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Mars Space Science

Bacteria Could Survive In Martian Soil 90

Posted by Soulskill
from the only-if-they-use-a-portion-of-their-cunning dept.
Dagondanum writes "Multiple missions have been sent to Mars with the hopes of testing the surface of the planet for life — or the conditions that could create life. The question of whether life in the form of bacteria (or something even more exotic) exists on Mars is hotly debated, and still lacks a definitive yes or no. Experiments done right here on Earth that simulate the conditions on Mars and their effects on terrestrial bacteria show that it is entirely possible for certain strains of bacteria to weather the harsh environment of Mars." Perhaps this is something that will be tested further in a few years by the Mars Science Lab, also known as "Curiosity" and (as reader Nova1021 points out) "the Mars Action Hero."
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Bacteria Could Survive In Martian Soil

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  • by careysub (976506) on Monday November 02, 2009 @12:26PM (#29951310)

    To my knowledge many species of bacteria can survive indefinitely in practically any environment, but not while actively metabolizing. I am curious whether any of the species the article is talking about could actually survive and spread, if they would just stick around for a while and die out, or if they would only survive in a dormant state.

    Bacteria definitely exist on Earth that can reproduce under conditions that exist somewhere on Mars, an example are the chemosynthetic bacteria found deep underground and are nourished by geothermal energy: http://www.planetary.org/news/2006/1027_Bacteria_Found_Thriving_Deep.html [planetary.org]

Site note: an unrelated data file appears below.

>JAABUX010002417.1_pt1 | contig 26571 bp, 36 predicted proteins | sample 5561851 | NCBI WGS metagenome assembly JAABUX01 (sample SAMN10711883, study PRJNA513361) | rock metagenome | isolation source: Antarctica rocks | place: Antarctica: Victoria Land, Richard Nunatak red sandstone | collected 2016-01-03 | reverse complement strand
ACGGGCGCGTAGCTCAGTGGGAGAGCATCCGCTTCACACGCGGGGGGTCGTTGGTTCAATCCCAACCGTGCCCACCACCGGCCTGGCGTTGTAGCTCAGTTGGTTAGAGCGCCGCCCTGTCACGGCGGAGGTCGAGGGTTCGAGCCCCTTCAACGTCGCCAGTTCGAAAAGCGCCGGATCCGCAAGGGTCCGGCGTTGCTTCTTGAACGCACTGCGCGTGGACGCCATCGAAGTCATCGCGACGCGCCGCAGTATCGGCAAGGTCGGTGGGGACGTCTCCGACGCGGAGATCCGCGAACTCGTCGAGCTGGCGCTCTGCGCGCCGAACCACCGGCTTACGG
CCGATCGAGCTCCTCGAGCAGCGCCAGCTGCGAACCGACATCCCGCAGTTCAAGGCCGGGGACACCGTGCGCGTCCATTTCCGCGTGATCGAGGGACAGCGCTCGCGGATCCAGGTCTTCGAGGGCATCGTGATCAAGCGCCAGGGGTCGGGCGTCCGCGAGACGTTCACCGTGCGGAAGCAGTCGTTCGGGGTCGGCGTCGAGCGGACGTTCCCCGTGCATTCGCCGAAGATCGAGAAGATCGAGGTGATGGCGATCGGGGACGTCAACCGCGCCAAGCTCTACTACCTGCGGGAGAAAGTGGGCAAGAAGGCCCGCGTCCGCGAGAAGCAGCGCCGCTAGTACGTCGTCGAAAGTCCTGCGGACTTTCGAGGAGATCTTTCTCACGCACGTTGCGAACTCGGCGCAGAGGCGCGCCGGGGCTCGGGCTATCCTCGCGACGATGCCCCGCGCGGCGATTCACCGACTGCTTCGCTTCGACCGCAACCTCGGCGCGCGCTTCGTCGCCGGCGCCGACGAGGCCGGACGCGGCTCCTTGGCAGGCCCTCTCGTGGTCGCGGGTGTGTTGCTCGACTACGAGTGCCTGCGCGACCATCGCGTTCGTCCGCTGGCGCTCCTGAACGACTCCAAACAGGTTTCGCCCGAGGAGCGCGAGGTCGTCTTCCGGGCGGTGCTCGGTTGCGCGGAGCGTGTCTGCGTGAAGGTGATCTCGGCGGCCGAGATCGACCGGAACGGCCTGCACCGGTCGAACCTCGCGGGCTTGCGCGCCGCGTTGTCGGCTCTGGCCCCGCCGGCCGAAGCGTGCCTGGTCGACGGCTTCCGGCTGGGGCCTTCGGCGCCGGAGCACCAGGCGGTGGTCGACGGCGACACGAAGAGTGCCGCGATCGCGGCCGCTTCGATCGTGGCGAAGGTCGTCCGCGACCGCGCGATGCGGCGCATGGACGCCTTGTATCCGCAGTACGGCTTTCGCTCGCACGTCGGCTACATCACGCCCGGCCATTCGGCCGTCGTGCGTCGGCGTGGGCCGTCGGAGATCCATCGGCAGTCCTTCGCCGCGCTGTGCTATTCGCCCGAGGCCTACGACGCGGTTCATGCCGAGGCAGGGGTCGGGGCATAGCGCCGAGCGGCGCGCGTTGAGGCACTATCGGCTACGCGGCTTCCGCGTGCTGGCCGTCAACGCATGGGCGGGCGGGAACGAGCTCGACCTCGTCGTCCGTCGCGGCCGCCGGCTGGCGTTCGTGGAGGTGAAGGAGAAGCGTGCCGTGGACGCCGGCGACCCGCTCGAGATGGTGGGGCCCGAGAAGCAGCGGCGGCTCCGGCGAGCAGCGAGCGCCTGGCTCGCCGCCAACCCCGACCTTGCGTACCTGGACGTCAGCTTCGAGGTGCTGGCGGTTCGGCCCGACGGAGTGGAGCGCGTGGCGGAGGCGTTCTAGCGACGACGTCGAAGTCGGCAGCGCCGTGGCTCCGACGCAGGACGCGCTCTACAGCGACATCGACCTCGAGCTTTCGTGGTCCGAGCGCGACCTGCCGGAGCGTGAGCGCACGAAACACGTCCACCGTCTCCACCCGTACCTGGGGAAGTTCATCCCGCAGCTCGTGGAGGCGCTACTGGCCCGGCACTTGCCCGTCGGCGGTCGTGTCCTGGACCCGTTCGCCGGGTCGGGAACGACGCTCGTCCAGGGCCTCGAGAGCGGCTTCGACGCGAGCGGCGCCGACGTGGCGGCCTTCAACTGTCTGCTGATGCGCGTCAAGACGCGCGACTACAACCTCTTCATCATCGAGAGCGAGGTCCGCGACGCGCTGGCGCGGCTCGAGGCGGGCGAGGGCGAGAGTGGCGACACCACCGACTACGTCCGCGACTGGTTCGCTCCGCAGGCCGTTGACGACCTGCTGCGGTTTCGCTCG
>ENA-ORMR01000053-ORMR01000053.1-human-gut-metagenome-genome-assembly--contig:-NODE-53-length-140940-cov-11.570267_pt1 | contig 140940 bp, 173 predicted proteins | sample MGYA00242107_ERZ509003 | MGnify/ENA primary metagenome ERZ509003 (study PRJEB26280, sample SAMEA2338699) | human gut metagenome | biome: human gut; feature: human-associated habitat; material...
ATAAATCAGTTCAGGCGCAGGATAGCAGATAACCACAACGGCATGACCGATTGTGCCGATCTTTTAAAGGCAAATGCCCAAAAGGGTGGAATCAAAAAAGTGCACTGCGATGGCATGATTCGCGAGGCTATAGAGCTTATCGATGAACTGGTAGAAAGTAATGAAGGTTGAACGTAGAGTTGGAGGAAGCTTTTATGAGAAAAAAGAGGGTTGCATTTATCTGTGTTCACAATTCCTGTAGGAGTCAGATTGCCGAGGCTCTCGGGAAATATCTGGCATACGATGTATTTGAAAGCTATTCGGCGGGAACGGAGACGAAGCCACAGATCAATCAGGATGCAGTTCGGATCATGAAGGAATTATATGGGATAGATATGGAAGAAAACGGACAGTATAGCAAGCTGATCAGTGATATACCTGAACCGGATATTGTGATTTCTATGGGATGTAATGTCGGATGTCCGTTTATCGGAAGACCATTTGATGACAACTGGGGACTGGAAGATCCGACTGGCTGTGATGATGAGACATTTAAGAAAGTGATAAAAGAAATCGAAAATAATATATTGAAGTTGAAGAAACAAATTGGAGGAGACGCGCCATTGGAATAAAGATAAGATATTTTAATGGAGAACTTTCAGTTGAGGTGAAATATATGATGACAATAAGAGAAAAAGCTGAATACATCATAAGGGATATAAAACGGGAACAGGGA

What this study is establishing is whether it is possible to recover viable organisms from the near-surface soil. Such organisms might thrive below the reach of the surface lander's probes, but still have inactive spores brought to near the surface through water welling up from deeper down (and possibly other processes). Evidence of surface water outflows have been found in various spots on Mars.

  • Re:FP (Score:5, Informative)

    by reverseengineer (580922) on Monday November 02, 2009 @12:26PM (#29951318)
    No, it looks like the same definition- the bacteria that survived did so by forming desiccated, nondividing endospores. The article mentions that the bacteria which didn't protect themselves with the endospore stage died within minutes. The two strains of bacteria they tested are of particular importance because they have been known to survive the Jet Propulsion Lab standard decontamination procedures, and so could take a trip to Mars. This paper [plosone.org] describes some of the DNA repair mechanisms that B. pumilus uses to survive under adverse conditions.
  • by Metasquares (555685) <slashdot@metasqu ... inus threevowels> on Monday November 02, 2009 @01:04PM (#29951844) Homepage
    That's just the thing - we might not see it until it's too late. One strong gamma ray burst could just wipe us out and we wouldn't even know it was coming until the moment it arrived. It's not about responding to an imminent threat, but being prepared to recover from one that may occur at a later time. Right now all of our data is on one hard drive. We need to make a backup.

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